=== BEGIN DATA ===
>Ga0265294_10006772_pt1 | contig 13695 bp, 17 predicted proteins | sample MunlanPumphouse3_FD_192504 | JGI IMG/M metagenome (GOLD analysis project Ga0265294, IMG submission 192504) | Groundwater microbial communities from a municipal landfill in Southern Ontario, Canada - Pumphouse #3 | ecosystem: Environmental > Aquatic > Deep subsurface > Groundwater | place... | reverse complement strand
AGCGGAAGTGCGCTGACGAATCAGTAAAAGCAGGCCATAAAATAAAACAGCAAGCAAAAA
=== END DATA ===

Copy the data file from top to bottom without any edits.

>Ga0265294_10006772_pt1 | contig 13695 bp, 17 predicted proteins | sample MunlanPumphouse3_FD_192504 | JGI IMG/M metagenome (GOLD analysis project Ga0265294, IMG submission 192504) | Groundwater microbial communities from a municipal landfill in Southern Ontario, Canada - Pumphouse #3 | ecosystem: Environmental > Aquatic > Deep subsurface > Groundwater | place... | reverse complement strand
AGCGGAAGTGCGCTGACGAATCAGTAAAAGCAGGCCATAAAATAAAACAGCAAGCAAAAA